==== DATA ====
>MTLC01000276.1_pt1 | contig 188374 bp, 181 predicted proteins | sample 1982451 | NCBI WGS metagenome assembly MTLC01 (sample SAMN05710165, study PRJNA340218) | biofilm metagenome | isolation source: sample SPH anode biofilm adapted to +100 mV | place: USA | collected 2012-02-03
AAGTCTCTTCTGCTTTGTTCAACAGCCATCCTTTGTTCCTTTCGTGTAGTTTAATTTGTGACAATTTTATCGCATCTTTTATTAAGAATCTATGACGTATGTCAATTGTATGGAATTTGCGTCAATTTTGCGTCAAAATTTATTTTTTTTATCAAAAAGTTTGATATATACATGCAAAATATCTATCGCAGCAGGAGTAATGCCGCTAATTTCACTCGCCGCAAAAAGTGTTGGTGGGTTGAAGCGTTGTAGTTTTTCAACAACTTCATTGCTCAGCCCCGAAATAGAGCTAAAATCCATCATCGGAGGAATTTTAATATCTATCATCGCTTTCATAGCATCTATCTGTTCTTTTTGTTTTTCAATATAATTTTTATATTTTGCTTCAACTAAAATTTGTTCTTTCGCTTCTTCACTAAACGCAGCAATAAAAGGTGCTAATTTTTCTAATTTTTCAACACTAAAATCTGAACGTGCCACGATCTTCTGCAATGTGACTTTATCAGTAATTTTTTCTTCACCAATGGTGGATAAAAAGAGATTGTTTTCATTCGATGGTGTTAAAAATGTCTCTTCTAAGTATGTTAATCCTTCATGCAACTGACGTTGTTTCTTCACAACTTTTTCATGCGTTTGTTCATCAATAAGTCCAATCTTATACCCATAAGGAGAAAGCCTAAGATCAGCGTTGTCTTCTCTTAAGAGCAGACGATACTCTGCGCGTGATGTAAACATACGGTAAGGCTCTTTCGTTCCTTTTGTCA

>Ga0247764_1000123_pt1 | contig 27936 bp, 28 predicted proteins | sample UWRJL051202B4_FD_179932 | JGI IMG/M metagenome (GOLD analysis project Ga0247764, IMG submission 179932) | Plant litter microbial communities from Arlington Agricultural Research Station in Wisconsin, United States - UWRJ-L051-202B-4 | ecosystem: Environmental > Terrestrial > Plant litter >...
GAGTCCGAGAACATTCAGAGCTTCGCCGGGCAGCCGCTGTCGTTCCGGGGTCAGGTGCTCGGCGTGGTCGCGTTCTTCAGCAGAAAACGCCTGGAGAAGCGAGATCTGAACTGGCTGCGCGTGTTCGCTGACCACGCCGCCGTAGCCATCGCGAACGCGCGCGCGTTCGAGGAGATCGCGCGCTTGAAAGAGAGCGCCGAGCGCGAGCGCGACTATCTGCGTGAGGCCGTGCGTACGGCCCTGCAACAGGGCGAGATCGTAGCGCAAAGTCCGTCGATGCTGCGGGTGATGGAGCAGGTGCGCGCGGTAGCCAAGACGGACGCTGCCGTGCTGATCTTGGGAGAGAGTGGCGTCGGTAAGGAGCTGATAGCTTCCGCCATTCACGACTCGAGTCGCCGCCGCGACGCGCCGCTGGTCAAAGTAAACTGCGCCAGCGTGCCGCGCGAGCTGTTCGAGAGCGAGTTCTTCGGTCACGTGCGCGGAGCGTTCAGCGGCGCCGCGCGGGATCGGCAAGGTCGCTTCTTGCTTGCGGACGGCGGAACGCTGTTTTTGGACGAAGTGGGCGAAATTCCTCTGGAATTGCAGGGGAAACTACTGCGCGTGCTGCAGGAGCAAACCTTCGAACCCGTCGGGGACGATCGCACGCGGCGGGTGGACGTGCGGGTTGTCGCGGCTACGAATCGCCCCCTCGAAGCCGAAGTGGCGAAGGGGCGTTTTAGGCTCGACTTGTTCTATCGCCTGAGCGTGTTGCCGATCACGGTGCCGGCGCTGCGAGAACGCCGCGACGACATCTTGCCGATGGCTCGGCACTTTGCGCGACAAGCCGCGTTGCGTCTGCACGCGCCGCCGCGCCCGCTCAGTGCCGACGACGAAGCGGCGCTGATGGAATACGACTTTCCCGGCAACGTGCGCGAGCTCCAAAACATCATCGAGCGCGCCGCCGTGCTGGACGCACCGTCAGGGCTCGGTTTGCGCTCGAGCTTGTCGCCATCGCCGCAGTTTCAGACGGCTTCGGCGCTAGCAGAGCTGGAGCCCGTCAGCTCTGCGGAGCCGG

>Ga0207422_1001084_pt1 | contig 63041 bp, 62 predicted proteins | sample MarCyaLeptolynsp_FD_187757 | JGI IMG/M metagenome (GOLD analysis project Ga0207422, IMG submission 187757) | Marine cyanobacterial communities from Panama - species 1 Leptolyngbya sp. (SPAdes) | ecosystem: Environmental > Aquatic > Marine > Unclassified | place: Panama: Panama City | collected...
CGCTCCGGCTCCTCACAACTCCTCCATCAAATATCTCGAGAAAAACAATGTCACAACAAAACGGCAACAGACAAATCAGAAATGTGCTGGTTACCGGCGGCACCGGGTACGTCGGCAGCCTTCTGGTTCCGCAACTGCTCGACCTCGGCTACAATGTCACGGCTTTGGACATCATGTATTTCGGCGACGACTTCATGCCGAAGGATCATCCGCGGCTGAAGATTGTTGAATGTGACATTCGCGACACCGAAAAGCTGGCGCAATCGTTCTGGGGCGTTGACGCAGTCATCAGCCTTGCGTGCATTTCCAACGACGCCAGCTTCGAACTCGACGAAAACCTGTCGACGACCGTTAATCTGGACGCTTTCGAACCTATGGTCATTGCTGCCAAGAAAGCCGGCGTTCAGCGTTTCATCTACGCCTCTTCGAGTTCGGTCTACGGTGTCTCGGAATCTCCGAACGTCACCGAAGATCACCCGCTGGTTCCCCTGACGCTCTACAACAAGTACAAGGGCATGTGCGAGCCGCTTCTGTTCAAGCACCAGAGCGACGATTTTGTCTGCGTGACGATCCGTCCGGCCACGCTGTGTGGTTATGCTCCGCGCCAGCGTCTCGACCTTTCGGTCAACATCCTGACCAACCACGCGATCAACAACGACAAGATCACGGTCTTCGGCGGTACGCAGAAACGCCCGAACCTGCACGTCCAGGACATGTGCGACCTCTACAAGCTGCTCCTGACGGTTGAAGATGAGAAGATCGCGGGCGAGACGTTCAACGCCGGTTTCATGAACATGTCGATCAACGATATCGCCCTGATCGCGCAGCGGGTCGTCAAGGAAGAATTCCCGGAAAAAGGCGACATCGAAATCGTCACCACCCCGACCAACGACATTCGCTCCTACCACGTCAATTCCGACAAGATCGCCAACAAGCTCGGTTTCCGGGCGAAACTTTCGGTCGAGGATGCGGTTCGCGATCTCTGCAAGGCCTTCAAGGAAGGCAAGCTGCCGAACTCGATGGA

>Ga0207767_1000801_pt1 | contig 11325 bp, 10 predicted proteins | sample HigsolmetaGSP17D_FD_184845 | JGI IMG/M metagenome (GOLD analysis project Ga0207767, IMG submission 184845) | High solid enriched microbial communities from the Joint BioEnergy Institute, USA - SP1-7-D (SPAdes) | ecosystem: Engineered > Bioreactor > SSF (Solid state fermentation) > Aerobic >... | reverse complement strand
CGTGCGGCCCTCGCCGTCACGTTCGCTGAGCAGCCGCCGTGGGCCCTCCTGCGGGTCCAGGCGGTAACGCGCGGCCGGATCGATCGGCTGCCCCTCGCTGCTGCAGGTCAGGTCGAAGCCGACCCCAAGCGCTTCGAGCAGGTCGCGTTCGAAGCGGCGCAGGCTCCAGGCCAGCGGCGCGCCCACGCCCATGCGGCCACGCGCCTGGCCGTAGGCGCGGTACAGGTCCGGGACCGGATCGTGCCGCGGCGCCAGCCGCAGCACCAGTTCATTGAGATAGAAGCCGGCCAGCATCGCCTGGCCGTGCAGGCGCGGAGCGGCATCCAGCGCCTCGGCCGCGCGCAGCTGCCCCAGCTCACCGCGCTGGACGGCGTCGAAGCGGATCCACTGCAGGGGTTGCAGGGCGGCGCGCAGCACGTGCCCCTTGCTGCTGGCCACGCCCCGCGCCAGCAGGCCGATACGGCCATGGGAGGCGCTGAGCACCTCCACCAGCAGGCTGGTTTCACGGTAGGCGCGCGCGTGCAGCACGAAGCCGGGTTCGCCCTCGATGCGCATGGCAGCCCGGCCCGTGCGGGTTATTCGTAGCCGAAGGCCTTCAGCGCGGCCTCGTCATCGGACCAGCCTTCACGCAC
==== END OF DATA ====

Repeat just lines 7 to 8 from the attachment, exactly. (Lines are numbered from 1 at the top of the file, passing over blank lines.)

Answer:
>Ga0207767_1000801_pt1 | contig 11325 bp, 10 predicted proteins | sample HigsolmetaGSP17D_FD_184845 | JGI IMG/M metagenome (GOLD analysis project Ga0207767, IMG submission 184845) | High solid enriched microbial communities from the Joint BioEnergy Institute, USA - SP1-7-D (SPAdes) | ecosystem: Engineered > Bioreactor > SSF (Solid state fermentation) > Aerobic >... | reverse complement strand
CGTGCGGCCCTCGCCGTCACGTTCGCTGAGCAGCCGCCGTGGGCCCTCCTGCGGGTCCAGGCGGTAACGCGCGGCCGGATCGATCGGCTGCCCCTCGCTGCTGCAGGTCAGGTCGAAGCCGACCCCAAGCGCTTCGAGCAGGTCGCGTTCGAAGCGGCGCAGGCTCCAGGCCAGCGGCGCGCCCACGCCCATGCGGCCACGCGCCTGGCCGTAGGCGCGGTACAGGTCCGGGACCGGATCGTGCCGCGGCGCCAGCCGCAGCACCAGTTCATTGAGATAGAAGCCGGCCAGCATCGCCTGGCCGTGCAGGCGCGGAGCGGCATCCAGCGCCTCGGCCGCGCGCAGCTGCCCCAGCTCACCGCGCTGGACGGCGTCGAAGCGGATCCACTGCAGGGGTTGCAGGGCGGCGCGCAGCACGTGCCCCTTGCTGCTGGCCACGCCCCGCGCCAGCAGGCCGATACGGCCATGGGAGGCGCTGAGCACCTCCACCAGCAGGCTGGTTTCACGGTAGGCGCGCGCGTGCAGCACGAAGCCGGGTTCGCCCTCGATGCGCATGGCAGCCCGGCCCGTGCGGGTTATTCGTAGCCGAAGGCCTTCAGCGCGGCCTCGTCATCGGACCAGCCTTCACGCAC